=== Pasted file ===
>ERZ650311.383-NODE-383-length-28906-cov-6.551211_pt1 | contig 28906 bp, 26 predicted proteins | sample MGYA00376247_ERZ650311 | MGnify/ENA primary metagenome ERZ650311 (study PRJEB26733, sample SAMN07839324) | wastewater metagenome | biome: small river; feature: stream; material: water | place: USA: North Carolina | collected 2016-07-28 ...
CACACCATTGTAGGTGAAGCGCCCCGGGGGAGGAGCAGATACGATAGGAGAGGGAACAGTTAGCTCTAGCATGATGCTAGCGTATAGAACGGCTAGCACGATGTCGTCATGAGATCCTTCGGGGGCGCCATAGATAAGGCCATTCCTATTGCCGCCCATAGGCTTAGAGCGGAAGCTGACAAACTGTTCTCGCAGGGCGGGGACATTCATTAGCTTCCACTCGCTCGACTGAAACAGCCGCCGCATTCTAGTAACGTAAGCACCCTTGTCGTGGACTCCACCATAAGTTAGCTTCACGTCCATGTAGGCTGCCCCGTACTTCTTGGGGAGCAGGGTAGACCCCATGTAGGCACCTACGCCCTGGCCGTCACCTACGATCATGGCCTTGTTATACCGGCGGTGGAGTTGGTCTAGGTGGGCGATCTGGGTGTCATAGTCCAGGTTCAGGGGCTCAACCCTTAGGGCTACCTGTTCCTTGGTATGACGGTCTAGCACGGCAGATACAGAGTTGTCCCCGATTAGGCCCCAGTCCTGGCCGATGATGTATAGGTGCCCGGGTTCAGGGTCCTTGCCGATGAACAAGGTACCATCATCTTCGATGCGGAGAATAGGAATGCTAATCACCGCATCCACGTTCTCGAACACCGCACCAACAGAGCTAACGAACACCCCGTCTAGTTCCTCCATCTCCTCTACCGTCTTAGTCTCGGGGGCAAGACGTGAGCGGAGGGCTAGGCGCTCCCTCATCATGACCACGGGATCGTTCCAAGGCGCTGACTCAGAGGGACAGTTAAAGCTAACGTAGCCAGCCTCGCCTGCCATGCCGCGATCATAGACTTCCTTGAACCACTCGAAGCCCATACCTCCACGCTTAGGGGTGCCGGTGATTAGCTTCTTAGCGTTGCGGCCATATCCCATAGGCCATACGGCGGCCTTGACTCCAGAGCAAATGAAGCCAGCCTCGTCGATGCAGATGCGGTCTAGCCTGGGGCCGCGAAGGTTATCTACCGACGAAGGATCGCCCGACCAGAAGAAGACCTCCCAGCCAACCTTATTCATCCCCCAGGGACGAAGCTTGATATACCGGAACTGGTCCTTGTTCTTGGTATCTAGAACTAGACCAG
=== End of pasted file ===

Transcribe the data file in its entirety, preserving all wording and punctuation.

>ERZ650311.383-NODE-383-length-28906-cov-6.551211_pt1 | contig 28906 bp, 26 predicted proteins | sample MGYA00376247_ERZ650311 | MGnify/ENA primary metagenome ERZ650311 (study PRJEB26733, sample SAMN07839324) | wastewater metagenome | biome: small river; feature: stream; material: water | place: USA: North Carolina | collected 2016-07-28 ...
CACACCATTGTAGGTGAAGCGCCCCGGGGGAGGAGCAGATACGATAGGAGAGGGAACAGTTAGCTCTAGCATGATGCTAGCGTATAGAACGGCTAGCACGATGTCGTCATGAGATCCTTCGGGGGCGCCATAGATAAGGCCATTCCTATTGCCGCCCATAGGCTTAGAGCGGAAGCTGACAAACTGTTCTCGCAGGGCGGGGACATTCATTAGCTTCCACTCGCTCGACTGAAACAGCCGCCGCATTCTAGTAACGTAAGCACCCTTGTCGTGGACTCCACCATAAGTTAGCTTCACGTCCATGTAGGCTGCCCCGTACTTCTTGGGGAGCAGGGTAGACCCCATGTAGGCACCTACGCCCTGGCCGTCACCTACGATCATGGCCTTGTTATACCGGCGGTGGAGTTGGTCTAGGTGGGCGATCTGGGTGTCATAGTCCAGGTTCAGGGGCTCAACCCTTAGGGCTACCTGTTCCTTGGTATGACGGTCTAGCACGGCAGATACAGAGTTGTCCCCGATTAGGCCCCAGTCCTGGCCGATGATGTATAGGTGCCCGGGTTCAGGGTCCTTGCCGATGAACAAGGTACCATCATCTTCGATGCGGAGAATAGGAATGCTAATCACCGCATCCACGTTCTCGAACACCGCACCAACAGAGCTAACGAACACCCCGTCTAGTTCCTCCATCTCCTCTACCGTCTTAGTCTCGGGGGCAAGACGTGAGCGGAGGGCTAGGCGCTCCCTCATCATGACCACGGGATCGTTCCAAGGCGCTGACTCAGAGGGACAGTTAAAGCTAACGTAGCCAGCCTCGCCTGCCATGCCGCGATCATAGACTTCCTTGAACCACTCGAAGCCCATACCTCCACGCTTAGGGGTGCCGGTGATTAGCTTCTTAGCGTTGCGGCCATATCCCATAGGCCATACGGCGGCCTTGACTCCAGAGCAAATGAAGCCAGCCTCGTCGATGCAGATGCGGTCTAGCCTGGGGCCGCGAAGGTTATCTACCGACGAAGGATCGCCCGACCAGAAGAAGACCTCCCAGCCAACCTTATTCATCCCCCAGGGACGAAGCTTGATATACCGGAACTGGTCCTTGTTCTTGGTATCTAGAACTAGACCAG